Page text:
Tesserary (from Lat. tessera-clay tablet) - commander of the guard in the Roman army, also performed administrative functions. The Tesserary was a principal-a junior officer, reporting directly to the centurion.
There was one tesserary for each century. He was responsible for the reports and reports of the guards of his unit, which were received by senior officers, was engaged in organizing duties, as well as storing and transmitting passwords that were recorded in tesserae, which is where the name of this military rank came from. He received a salary one and a half times higher than a regular legionnaire. During the Republic, according to Polybius, a tesserary was simply a legionary who was chosen to be on duty for one night and entrusted with a password.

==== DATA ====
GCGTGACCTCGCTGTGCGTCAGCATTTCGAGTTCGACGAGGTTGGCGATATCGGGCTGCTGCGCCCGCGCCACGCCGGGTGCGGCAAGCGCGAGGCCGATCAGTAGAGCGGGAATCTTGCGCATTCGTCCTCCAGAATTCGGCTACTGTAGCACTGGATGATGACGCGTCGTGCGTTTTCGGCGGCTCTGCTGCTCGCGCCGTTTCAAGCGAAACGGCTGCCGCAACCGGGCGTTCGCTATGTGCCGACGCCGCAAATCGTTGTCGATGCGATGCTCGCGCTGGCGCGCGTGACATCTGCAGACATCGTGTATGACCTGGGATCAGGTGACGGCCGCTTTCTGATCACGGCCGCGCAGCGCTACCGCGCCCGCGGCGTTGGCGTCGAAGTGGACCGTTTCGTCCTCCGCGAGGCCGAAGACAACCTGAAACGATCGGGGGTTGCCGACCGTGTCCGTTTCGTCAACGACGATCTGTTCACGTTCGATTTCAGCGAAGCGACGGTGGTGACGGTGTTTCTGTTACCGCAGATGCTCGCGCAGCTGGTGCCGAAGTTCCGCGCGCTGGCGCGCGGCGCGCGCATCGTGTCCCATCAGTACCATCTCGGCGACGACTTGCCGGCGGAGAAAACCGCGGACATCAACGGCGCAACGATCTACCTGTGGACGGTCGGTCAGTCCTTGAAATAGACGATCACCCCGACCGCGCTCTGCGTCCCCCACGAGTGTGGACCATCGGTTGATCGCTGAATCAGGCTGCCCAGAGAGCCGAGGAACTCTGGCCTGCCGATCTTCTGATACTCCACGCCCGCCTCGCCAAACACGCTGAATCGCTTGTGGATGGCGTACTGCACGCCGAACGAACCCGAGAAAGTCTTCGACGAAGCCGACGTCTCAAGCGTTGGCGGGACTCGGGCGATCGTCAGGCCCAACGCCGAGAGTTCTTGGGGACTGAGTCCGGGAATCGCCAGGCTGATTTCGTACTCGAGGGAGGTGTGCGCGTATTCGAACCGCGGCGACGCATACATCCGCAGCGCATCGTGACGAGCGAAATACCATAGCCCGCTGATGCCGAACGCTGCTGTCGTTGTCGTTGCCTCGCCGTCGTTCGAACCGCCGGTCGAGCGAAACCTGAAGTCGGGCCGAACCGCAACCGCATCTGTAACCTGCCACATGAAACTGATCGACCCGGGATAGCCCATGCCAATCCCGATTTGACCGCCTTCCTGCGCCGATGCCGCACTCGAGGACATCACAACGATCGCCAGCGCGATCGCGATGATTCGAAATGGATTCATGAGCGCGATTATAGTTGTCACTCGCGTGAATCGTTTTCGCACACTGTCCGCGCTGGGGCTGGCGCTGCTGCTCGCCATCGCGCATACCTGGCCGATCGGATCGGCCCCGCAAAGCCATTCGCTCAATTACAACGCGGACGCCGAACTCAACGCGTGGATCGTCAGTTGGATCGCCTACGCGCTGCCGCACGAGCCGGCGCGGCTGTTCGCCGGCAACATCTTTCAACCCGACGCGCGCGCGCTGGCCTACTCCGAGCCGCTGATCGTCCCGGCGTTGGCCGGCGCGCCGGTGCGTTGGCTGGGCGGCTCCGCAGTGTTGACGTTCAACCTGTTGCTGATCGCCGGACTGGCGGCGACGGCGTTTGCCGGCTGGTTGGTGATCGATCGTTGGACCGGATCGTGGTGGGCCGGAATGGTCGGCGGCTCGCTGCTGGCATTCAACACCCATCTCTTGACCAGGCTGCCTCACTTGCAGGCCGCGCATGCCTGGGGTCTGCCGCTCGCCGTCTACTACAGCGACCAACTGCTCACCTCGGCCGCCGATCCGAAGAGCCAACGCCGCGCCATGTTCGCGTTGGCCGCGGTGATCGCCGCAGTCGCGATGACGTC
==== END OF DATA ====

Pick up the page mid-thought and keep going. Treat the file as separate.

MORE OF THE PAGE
The Tesserary's appearance was probably no different from that of a mere legionnaire. A fairly large number of bas-reliefs were found, where a wax tablet is stuck behind the legionnaire's cingulum-probably the tesserae on the bas-relief is a sign that it depicts a tesserary, but there is no direct evidence of this.
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